I think there are some fairly reasonable approaches one can use such as email lists with embedded links or Facebook. I've used Facebook with a certain amount of success in posting links to music on our Soundclick page, but it's still a relatively small percentage of the congregants that will see it and actually click on the link. The good thing about Facebook is the community is already fairly well established in Friend networks, and there is a likelihood that the link with get shared and further distributed, but it's still a mixed bag of results.

        I think possibly the best mechanism may ultimately be in mobile marketing through messages. With most people now using smartphones it's a readily accessible way of reaching people regardless of where they are. And all you really need is a phone number. I'm currently exploring ways I can use this as well as the other avenues to target accessing info on our churches cloud storage.

        If we really want these type of efforts to be successful we really should share our ideas of how to "outreach" with the technology to get better reach into our congregation. That's going to ultimately be the challenge.
        The Posse Band live performance tracks can be heard by CLICKING HERE

        Comment


        • #5
          This is most definitely an old-dog/new-trick issue. And yet, we are living at a time of relentless technological shifts, where entire industries are being clobbered because of the rise of new forms. Who in their right mind would have predicted that the time was short for Circuit City, Tower Records, Blockbuster Video, Borders Bookstore, etc.? When these venues went bankrupt, patrons had to learn the technology that had driven them out of business. And streaming, digital media, kindle books, etc., are becoming more commonplace each passing year.

          But it requires a brand new mindset, both of the patrons (congregation), and of the content-providers (pastors/worship leaders). I suspect that each passing year, the number of people being uncomfortable with blogs, new technology, podcasts, YouTube, etc., will decrease substantially. Think of all the pictures of cats they will miss out on!

          One excellent book on this, btw, is "The Hidden Power of Electronic Culture" by Shane Hipps, written a few years ago. He makes the point that for every technological advancement, a previously outdated issue would become current again. Case in point: when the music industry began in the 40s and 50s, it was comprised solely of singles. When time progressed, albums began to dominate as the preferred form. But when iTunes/digital downloading became the norm, we are all reverting back to singles.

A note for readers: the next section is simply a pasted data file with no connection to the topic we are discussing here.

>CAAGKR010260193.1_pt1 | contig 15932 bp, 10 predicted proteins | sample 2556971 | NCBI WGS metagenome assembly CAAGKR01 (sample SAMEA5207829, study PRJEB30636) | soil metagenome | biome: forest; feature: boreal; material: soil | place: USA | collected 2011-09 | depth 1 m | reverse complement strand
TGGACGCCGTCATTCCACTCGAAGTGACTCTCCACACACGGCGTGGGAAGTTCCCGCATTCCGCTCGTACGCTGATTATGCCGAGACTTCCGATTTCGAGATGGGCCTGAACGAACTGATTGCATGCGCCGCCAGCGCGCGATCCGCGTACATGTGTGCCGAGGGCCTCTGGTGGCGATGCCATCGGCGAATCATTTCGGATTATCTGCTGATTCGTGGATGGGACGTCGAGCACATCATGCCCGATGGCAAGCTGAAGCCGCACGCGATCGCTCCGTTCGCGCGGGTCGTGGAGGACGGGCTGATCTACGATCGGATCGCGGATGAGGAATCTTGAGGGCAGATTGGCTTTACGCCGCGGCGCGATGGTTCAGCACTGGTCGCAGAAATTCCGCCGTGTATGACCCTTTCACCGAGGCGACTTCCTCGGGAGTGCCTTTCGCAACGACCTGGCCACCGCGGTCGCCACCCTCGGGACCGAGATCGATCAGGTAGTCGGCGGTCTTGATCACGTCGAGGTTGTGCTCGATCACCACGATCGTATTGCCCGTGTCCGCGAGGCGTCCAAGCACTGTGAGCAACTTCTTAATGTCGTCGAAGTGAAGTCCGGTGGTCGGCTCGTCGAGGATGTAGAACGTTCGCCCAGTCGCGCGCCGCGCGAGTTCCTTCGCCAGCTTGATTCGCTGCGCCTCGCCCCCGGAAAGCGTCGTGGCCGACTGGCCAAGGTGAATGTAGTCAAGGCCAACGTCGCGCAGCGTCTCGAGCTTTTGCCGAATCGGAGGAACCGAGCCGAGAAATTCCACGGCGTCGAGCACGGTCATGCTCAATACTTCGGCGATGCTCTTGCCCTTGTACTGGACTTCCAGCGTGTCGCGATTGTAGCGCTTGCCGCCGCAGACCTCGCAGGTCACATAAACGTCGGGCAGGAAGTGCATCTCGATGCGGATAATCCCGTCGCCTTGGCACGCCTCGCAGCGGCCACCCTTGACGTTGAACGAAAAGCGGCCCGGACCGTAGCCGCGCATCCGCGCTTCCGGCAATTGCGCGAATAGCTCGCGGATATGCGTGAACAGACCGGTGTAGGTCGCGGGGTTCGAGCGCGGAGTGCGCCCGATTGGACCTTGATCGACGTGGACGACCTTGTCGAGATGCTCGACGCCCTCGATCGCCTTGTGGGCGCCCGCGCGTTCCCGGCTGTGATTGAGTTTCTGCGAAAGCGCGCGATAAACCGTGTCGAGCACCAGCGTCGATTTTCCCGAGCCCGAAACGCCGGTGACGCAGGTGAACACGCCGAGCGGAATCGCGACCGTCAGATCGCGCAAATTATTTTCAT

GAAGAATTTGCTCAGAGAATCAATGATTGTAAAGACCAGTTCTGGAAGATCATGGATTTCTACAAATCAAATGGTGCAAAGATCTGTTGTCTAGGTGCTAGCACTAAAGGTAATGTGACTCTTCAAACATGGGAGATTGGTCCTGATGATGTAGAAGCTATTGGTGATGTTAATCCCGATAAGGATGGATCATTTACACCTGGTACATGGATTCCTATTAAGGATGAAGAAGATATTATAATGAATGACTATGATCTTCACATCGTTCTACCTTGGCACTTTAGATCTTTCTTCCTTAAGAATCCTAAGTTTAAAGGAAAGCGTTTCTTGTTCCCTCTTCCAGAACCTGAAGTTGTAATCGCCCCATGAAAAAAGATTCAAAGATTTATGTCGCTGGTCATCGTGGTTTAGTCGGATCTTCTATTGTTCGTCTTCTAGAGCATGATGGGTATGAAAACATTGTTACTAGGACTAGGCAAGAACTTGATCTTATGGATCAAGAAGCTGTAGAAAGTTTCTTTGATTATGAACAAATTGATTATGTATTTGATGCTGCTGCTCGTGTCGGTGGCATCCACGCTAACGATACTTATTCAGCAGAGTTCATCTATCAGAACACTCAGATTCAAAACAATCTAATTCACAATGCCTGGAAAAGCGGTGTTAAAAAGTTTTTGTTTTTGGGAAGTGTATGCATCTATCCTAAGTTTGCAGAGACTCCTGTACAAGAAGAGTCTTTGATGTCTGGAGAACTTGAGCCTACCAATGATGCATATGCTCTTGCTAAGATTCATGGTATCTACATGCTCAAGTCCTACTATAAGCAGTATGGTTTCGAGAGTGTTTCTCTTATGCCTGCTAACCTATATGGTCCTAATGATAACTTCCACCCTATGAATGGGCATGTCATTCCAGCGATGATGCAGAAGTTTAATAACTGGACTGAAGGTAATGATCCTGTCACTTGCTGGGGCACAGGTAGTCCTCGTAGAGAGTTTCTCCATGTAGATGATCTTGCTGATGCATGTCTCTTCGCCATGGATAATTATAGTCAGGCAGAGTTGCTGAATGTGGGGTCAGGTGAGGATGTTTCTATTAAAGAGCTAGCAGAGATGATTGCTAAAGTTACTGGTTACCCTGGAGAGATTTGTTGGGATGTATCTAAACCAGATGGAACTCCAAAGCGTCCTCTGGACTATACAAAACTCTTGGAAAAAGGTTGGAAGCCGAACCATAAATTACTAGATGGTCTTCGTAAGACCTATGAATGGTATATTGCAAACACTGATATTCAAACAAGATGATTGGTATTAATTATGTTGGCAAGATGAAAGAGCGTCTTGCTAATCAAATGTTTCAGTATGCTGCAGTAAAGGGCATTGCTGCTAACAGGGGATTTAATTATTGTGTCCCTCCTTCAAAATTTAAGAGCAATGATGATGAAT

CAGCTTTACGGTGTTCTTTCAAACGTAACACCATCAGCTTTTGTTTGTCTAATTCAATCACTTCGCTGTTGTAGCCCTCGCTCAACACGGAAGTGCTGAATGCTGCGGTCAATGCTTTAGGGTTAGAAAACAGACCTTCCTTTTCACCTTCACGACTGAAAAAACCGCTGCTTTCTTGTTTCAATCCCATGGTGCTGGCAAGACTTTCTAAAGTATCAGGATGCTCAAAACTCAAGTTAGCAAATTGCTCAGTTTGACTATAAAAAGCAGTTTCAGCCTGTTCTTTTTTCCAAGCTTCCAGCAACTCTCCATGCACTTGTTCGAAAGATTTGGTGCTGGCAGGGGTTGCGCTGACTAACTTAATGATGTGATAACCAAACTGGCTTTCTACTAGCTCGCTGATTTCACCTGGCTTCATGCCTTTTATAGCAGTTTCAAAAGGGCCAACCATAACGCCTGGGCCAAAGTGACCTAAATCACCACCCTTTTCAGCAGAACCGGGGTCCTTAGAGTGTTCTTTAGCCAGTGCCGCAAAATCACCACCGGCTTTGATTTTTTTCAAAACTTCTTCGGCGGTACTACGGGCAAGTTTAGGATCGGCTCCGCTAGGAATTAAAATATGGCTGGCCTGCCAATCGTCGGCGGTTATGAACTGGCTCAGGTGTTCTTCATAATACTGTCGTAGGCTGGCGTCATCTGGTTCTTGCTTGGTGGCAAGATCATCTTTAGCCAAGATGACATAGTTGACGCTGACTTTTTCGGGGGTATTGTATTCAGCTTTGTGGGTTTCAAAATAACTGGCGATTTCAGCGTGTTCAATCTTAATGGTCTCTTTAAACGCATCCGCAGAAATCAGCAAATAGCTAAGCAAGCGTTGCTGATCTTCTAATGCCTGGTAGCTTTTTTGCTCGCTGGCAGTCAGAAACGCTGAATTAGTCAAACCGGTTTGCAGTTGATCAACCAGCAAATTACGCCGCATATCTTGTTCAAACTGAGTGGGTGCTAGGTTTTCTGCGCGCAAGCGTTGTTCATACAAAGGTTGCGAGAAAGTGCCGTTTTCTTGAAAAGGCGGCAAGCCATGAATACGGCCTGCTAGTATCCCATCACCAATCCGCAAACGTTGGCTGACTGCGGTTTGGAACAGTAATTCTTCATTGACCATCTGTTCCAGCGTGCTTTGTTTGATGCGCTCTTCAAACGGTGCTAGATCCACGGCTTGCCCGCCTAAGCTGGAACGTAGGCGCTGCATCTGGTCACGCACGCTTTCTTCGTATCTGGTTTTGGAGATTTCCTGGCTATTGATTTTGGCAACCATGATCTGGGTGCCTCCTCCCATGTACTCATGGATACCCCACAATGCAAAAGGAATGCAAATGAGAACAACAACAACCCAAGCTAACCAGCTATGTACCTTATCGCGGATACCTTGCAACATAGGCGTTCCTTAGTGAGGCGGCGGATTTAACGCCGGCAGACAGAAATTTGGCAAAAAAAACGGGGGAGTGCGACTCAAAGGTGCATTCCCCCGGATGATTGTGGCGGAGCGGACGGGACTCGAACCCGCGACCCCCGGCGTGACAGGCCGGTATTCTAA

I am looking at this from a worship leaders' perspective. And I am in the (admittedly minority viewpoint) that old hymns will make a giant comeback. Nothing whatsoever against the current crop of U2-inspired praise and worship. It's just that, as artists begin to find ways to take their music to YouTube and podcasts, they will discover their limitations are in copyright law. And they will discern how to appropriate old forms to new sounds, copyright free. Plus, the added benefit of solid theology and poetry that they would not be able to top if they tried. We aren't there yet, but I can see it happening.
          Nick Alexander
          Host, The Prayer Meeting Podcast
          Worship that is Contemporary, Traditional, Charismatic, Contemplative, Spontaneous, based on the Church calendar, play it whenever you want.
          Find out what Nick Alexander can do for your conference, retreat or workshop.

          Comment


          • #6
            We can do more than one thing-

            For example, look at the customer support industry- companies use more than one medium for people to use. There is phone, e-mail, chat, and website, for starters. The most successful ones use several different forms to get the help they need.

            While blogs and social media are good, maybe the church bulletin or something else can be useful as well.

            I agree that there will be a shift to technology-based communications. Many churches have already started to phase out the bulletin much like the hymnal has been phased out.

            And I am in the (admittedly minority viewpoint) that old hymns will make a giant comeback.
            For awhile, about 10 years ago, there was this movement of 'new' hymns that never really gained traction. It was right when the 'pop praise' of Tomlin, Redman, et al was exploding. I agree there will be a shift away from what's currently happening to some sort of hymn style. It may be new or old hymns, but I can see it happening.

            I've linked to some articles a few months ago where young Christians are growing increasingly weary of the dog & pony show that the 'seeker friendly' churches have been pushing. There is trend data showing the more traditional churches are seeing an influx of younger people because they are looking for deeper theology and meaningful worship.
            If we want to go places we haven't been, we will have to do things we haven't done.

            Comment

            Working...
            X